‘1984’ Australian cast announced as Orwell's novel hits 2017's Best Seller list & Broadway season announced
George Orwell’s seminal novel 1984 is suddenly more relevant than ever and, in a stroke of synchronicity, the casting for the Australian tour of the West End smash hit production has been announced on the same day that a Broadway season of the production has been confirmed. These announcements come as sales of Orwell’s book surge in the days since President Donald Trump took
office in the US, with his office coining the phrase “alternative facts”.
Tom Conroy will play Winston in the Australian season starring alongside a cast of some of Australia’s best stage actors. Paul Blackwell, Terence Crawford, Ursula Mills, Renato Musolino, Guy O’Grady, Yalin Ozucelik and Fiona Press will play major seasons in Adelaide, Melbourne, Brisbane, Sydney, Canberra and Perth over a four month period.
One of Australia’s actors on the rise and currently starring in Belvoir’s production of Jasper Jones, Tom Conroy says that to play the lead role as Winston couldn’t be more relevant than now.
Tom Conroy said ‘I’m thrilled and, if I’m completely honest, a little nervous to be stepping into the role of Winston Smith. He’s one of the 20th century’s great literary anti-heroes.’
‘One of the things that I love about this adaptation is that Macmillan and Icke have beautifully created a complex character who goes on a tremendous journey. I have an enormous amount of empathy for his frustration, wavering optimism, and determination to do something and be somebody. In today’s posttruth world, where ‘alternative facts’ are being openly used by the US state, I can’t think of a better play to have on our stages right now’ Conroy said.
The Olivier Award nominated production, featuring a much-lauded adaptation and direction by Robert Icke and Duncan Macmillan, and produced by British theatre innovators Headlong, the Almeida Theatre and Nottingham Playhouse, has also been confirmed to open on Broadway in June with an American cast.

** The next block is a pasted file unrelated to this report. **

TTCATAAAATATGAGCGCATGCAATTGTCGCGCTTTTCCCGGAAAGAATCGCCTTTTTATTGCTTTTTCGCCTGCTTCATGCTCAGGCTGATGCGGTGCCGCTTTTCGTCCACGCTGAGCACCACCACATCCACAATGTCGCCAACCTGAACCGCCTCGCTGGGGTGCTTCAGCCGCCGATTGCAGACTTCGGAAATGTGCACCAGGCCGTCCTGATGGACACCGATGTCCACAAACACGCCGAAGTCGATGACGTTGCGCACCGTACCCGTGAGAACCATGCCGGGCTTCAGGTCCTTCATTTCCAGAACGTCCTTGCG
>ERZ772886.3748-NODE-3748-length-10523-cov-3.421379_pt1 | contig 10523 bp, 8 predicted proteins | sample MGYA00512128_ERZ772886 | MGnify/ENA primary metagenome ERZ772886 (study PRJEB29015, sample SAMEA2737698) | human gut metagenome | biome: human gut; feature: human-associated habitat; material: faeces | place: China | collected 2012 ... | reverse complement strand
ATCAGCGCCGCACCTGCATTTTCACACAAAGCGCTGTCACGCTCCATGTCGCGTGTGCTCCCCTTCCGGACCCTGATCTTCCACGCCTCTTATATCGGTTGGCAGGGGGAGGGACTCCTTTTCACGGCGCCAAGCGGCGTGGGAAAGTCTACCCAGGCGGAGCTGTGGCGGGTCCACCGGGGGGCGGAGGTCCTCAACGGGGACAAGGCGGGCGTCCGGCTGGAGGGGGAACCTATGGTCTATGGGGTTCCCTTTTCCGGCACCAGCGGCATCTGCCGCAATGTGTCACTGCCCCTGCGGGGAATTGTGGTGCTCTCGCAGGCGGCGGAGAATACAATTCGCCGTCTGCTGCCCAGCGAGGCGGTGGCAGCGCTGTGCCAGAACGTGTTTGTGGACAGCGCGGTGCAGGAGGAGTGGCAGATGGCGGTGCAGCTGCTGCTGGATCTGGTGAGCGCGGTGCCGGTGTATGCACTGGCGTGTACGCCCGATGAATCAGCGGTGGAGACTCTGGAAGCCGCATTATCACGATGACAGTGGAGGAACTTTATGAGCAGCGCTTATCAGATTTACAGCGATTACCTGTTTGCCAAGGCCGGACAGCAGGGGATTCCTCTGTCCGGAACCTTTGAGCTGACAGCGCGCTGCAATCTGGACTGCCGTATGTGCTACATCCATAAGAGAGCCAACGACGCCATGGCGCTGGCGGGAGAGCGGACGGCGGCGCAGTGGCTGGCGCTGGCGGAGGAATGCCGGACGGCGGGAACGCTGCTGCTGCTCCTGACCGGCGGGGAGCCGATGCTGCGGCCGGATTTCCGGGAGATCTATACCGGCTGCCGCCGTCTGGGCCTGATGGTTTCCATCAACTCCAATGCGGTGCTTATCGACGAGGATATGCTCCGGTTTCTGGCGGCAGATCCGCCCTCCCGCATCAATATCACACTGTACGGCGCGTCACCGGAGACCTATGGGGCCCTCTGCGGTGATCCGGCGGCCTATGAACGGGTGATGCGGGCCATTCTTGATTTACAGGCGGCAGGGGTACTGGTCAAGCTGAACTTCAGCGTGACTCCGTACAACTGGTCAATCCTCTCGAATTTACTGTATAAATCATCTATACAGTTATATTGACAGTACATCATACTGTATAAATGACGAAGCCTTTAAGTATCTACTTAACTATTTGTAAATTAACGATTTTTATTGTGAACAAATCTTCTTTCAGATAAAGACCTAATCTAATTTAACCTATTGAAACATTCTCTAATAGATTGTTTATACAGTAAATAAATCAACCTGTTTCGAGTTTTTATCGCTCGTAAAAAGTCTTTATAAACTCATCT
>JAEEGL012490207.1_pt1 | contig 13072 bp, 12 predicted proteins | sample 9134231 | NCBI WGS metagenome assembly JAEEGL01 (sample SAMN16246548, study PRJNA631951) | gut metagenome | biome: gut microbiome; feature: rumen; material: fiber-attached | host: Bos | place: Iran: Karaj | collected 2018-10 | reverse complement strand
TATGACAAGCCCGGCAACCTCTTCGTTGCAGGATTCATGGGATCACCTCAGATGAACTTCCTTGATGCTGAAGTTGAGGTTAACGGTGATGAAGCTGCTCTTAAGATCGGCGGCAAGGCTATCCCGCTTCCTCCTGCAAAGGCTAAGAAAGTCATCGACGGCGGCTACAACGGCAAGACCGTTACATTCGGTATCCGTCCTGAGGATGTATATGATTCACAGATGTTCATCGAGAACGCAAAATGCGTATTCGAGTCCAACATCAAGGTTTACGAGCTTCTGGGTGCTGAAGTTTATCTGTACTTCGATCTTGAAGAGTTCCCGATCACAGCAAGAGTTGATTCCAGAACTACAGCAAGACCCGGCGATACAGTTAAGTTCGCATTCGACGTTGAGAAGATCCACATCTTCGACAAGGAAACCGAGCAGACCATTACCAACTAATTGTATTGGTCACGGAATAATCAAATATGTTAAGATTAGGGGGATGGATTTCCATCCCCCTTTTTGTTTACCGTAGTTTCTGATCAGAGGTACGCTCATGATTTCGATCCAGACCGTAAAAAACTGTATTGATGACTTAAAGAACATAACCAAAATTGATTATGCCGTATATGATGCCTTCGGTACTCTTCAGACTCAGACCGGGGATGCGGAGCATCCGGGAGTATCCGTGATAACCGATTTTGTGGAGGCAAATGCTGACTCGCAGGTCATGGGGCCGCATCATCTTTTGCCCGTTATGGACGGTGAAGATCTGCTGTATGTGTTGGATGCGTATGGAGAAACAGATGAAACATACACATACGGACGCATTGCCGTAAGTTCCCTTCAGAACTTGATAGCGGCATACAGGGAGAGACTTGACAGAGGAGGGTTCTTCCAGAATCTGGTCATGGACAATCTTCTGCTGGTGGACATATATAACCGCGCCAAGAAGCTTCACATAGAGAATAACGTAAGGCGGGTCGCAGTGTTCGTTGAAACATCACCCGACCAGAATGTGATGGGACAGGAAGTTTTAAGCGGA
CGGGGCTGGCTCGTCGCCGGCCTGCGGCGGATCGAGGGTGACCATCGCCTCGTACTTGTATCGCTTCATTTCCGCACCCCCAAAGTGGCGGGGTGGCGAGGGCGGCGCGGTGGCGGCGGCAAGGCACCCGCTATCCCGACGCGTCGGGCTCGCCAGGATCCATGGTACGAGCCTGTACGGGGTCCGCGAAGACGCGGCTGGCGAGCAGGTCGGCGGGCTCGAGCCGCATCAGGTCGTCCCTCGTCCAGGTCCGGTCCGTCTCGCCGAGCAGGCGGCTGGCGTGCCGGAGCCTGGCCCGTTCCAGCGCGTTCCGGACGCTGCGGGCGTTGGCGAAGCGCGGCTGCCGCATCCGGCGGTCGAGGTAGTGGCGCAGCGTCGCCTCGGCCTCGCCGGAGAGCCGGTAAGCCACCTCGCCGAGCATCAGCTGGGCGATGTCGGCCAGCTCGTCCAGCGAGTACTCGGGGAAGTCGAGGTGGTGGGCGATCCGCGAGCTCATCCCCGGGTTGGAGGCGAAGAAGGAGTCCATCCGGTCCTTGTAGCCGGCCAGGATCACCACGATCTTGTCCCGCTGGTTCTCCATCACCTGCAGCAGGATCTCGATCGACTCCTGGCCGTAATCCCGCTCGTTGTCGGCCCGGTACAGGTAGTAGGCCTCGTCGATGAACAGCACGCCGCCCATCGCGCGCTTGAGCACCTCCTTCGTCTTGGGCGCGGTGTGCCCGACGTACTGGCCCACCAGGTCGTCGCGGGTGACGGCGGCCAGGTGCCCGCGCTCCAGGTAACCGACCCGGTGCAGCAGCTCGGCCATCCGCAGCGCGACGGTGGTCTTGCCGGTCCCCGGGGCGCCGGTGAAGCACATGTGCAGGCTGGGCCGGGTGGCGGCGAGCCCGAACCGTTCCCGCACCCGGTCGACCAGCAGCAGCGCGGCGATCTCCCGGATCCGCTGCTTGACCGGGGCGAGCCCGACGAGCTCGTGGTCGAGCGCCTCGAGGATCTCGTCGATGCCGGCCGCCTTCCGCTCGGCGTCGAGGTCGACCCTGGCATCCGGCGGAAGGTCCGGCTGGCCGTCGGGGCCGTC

1984 has been a theatrical phenomenon and has been seen by over 400,000 people worldwide, with three hugely successful seasons in the West End, extensive UK and US touring and international festival appearances, including a totally sold-out season at the 2015 Melbourne Festival.
Robert Icke and Duncan Macmillan said ‘After the warm welcome our production received at the Melbourne Festival in 2015, we’re delighted that it is returning to Australia. Even more now than last time we visited, Orwell’s dystopian vision of a surveilled and totalitarian world seems horribly relevant.’
Set in a world where an invasive government keeps a malevolently watchful eye on its citizens, the stage production of 1984 explores surveillance, identity and why Orwell’s vision of the future is as relevant now as ever. It is a timely reminder of the dangers posed by the digital age and society’s subconscious cooperation in the invasion of our own privacy.
Published in 1949, 1984 is one of the most influential novels of all time, with its depiction of perpetual war, pervasive government tracking, mind control and the corruption of language and history. Its ideas have become our ideas, and Orwell’s fiction is often said to be our reality. Many of the terms coined by Orwell in the book have entered the English language, with the entity of
Big Brother becoming one of the most iconic literary inventions and potent symbols of the 20th century.
Currently, the number 1 title on Amazon’s bestseller list, 1984 has sold more than 30 million copies worldwide. Interest in George Orwell’s novel has spiked in recent weeks following the use of the term ‘alternative facts’ by US President Donald Trump’s advisors where comparisons were made with the term ‘newspeak’ used in the 1984 novel.
The Australian tour is spearheaded by State Theatre Company South Australia, GWB Entertainment and Ambassador Theatre Group and involves partnerships with the Adelaide Festival Centre, Queensland Performing Arts Centre, Sydney Theatre Company, Canberra Theatre Centre and Perth Theatre Trust.Back to news